I know what you’re thinking: if they’re not mortal enemies after 104 years, what’s going to start them now? After being two of the three legs in one of the greatest pennant races ever in 1908, there hasn’t been much between them since. Their 1940 race is famous but since then…Here’s the thing, though – if they get cranking now or next year and start beating the hell out of each other for a few years, who is going to care about the first hundred years?
- Pittsburgh Pirates – Cincinnati Reds
For back-story there are the five National League Championship Series showdowns. Can a second rivalry spring up in a division that already features a major pairing? Not at this rate. Since being tossed into the same cage, their battles have been more for fourth than first. Since the Reds won the division in ’95, they averaged 150 wins between them. Not the stuff of legends, alas.
One could try to make the case for the Oakland A’s and Los Angeles Angels of Anaheim but, at 400 miles, that’s a bit of a stretch.
WORST MATCHUP (Worst combined record with both teams being below .500):
Colorado @ Arizona
Early indications are that these two clubs are ready to swap their 2004 positions. If we sit in the front row of Small Sample-Size Theater, we see that before last night, the Rockies have allowed nearly ten runs per game and have only played at home twice.
Their desire to go with younger players is intriguing, at least. Looking at their roster, the only players over 30 are starting pitcher Jamey Wright (30), back-up catcher Todd Greene (33), star hitter Todd Helton (31), reserve infielder Desi Relaford (31) and the oft-injured Preston Wilson (30). The Rockies have got to be praying that Wilson is putting up locally-inflated numbers come the All-Star break so that they can off-load him onto a team with outfield needs and a blind spot to what it is, if I may be allowed to lapse into arcane ’60s vernacular.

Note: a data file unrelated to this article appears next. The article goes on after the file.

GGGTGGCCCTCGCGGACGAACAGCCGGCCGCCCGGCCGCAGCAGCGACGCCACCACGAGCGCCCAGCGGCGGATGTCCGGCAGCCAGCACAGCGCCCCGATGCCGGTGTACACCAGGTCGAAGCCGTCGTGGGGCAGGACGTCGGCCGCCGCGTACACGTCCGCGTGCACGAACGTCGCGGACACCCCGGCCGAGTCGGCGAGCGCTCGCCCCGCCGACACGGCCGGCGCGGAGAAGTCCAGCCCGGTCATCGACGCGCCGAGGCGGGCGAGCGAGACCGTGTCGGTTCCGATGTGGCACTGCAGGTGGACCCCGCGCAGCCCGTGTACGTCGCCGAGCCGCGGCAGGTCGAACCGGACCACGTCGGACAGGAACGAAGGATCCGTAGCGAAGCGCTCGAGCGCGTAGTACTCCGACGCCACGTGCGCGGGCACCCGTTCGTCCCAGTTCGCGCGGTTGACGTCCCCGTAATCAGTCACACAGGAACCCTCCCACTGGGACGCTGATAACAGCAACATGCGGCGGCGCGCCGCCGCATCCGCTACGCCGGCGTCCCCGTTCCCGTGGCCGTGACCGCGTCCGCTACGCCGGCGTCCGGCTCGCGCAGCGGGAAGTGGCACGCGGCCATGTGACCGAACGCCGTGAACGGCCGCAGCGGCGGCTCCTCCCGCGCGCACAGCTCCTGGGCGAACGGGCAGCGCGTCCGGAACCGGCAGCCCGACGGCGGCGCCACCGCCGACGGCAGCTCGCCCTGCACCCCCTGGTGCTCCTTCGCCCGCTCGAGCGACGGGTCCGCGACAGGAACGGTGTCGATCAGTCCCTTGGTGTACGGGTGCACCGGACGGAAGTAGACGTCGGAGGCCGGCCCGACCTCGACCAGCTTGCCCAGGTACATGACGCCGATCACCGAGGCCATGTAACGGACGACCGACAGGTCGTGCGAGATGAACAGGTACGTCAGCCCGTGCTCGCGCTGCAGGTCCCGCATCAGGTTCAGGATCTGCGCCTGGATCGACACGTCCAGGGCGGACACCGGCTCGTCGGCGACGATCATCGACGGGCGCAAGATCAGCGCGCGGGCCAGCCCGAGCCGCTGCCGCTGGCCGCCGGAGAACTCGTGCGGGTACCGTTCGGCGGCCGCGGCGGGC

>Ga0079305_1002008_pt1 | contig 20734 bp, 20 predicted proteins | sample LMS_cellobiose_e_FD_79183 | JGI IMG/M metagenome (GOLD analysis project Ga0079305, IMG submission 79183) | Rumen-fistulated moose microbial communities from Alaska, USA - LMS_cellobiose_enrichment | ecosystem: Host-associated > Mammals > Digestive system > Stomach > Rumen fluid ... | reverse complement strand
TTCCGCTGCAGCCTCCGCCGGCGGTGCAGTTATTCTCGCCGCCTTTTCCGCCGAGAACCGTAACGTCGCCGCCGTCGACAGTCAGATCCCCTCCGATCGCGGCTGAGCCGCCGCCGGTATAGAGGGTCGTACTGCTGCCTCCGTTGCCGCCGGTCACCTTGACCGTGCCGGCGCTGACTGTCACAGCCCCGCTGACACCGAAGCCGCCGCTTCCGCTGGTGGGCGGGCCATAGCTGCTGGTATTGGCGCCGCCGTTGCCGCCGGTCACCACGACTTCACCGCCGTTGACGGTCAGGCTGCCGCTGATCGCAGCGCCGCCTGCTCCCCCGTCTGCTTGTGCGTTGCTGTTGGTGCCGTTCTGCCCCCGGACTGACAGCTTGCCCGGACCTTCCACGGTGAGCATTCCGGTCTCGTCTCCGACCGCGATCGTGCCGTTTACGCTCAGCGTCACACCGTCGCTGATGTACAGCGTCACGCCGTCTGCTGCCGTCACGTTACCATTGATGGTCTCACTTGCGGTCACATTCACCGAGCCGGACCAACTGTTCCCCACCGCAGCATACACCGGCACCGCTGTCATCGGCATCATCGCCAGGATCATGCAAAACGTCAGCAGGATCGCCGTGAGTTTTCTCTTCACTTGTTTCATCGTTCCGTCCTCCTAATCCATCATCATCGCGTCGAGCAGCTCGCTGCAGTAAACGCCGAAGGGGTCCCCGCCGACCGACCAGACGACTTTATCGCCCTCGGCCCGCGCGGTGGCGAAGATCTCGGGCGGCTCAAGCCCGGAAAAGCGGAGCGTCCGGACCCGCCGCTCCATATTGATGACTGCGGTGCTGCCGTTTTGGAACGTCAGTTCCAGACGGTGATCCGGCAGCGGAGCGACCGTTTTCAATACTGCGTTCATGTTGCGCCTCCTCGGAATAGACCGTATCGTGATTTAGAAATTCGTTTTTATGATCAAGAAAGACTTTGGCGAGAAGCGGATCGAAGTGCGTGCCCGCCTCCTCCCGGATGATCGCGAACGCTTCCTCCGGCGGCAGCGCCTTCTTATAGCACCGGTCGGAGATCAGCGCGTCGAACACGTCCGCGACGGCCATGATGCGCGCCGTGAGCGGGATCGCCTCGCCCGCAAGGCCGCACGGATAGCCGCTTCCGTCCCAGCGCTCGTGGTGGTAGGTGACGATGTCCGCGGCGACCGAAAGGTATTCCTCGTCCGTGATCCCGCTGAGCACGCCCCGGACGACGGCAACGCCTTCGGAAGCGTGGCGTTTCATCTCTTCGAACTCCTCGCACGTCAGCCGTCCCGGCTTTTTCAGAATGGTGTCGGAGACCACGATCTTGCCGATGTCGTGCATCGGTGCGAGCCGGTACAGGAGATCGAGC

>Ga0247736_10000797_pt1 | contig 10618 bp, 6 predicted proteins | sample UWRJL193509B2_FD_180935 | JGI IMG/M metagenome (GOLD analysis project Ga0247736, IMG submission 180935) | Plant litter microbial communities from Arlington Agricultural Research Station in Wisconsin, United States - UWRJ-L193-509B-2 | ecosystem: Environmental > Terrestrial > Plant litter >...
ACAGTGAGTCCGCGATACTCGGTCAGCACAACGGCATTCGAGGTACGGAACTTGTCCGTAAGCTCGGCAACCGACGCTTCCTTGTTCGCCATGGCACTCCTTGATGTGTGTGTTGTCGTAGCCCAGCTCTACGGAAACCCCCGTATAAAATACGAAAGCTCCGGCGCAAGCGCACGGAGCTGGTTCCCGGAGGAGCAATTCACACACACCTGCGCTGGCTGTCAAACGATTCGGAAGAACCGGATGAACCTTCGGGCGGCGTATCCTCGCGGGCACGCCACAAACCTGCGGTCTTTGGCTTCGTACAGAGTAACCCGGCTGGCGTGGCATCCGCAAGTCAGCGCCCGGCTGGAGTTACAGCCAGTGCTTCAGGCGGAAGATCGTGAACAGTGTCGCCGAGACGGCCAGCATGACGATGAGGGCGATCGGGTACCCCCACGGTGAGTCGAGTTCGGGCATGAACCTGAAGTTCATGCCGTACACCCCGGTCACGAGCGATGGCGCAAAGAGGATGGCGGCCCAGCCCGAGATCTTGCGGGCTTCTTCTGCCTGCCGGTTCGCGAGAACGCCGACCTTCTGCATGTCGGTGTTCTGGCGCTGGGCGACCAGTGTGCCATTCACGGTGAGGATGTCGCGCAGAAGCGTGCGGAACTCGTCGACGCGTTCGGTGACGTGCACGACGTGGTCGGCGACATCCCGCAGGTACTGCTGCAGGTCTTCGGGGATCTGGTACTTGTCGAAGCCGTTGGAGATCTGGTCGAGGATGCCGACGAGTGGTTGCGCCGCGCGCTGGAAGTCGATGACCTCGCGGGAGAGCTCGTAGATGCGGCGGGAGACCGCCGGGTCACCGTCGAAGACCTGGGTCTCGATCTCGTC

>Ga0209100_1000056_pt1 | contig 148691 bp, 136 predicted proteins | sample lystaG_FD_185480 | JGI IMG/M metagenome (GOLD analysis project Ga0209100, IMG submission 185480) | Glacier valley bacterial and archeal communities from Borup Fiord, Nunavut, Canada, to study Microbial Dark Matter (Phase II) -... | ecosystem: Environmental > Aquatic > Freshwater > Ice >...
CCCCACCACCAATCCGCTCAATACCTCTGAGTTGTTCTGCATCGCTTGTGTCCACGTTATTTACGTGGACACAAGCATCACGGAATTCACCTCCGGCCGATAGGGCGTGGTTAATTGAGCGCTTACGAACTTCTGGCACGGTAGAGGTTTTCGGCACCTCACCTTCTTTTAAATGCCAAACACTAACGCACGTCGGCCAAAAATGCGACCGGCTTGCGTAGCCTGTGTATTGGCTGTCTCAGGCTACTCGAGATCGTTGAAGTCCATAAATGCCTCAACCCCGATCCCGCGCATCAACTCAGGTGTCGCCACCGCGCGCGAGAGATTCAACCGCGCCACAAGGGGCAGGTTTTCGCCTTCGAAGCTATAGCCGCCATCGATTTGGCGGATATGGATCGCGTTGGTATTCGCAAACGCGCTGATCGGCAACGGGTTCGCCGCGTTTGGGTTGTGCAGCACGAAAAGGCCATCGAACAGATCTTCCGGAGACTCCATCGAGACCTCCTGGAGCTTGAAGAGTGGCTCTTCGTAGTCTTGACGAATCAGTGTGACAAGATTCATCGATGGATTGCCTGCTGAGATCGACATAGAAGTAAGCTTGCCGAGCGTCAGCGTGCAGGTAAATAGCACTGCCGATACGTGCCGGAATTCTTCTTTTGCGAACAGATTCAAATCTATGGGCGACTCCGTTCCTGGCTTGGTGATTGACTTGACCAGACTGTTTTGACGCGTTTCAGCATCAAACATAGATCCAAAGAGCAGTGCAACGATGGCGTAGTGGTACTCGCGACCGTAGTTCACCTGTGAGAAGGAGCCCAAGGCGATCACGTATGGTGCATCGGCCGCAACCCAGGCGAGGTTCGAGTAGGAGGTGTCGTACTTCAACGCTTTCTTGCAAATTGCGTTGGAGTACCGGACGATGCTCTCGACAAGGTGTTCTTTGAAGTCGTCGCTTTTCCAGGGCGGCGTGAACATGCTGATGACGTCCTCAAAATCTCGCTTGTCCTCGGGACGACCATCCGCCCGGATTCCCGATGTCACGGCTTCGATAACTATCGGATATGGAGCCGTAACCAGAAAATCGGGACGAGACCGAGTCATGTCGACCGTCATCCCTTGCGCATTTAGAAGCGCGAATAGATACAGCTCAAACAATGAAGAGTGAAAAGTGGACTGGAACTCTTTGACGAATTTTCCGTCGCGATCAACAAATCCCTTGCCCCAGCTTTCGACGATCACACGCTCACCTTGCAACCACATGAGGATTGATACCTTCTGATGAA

BIGGEST MISMATCHUP (Largest disparity in records with one team over .500 and the other under .500): Washington @ Atlanta
It’s happening again, isn’t it? They’re going to keep this going for another year. Watching them carve up Zach Day last night in their home opener – it’s just more of the same. Do you realize there are college graduates who became baseball fans in the third grade and have never seen a Braves team finish anywhere but first place? What does this do to the formative mind? It either creates a sense of well-being and a faith in the consistency of some if not all things or has the opposite effect, creating a feeling that change is not inevitable.
In the last Match-ups column, I chided Jack McKeon for bunting with Juan Pierre at the plate and the winning run on second in the bottom of the tenth inning against the Braves last Wednesday. As several of you pointed out, I don’t think I used the best statistical evidence to make my point. Regardless, I stand by my contention that Pierre swinging is still a better bet than Pierre bunting because of his about one-third of the balls he puts in play fall for hits. Because he rarely strikes out, even one of his outs could end up being of the “productive” variety, which would serve the same purpose as a sacrifice bunt.
In the same piece, I asserted that Pierre’s prowess as a singler in 2000 had to be unmatched in history among players with 200 or more plate appearances. That year, he had 60 singles out of 62 hits. Readers Jon Wilt and Dan Coomer responded with lists of players who could make a stronger claim to that title. They include:
- Herman Pitz, 1890 Brooklyn/Syracuse (AA)
346 plate appearances, 47 singles, 0 extra base hits
It’s a safe bet to say that had there not been three leagues in 1890, Pitz would have never seen the light of day in anything even remotely arguable as a major league. He did walk 58 times, though. This complemented his .000 Isolated Power. He also helped out by playing every position except first and pitcher.
- Bill Holbert, 1879 Syracuse/Troy (NL)
245 PA, 50 singles, 0 XBH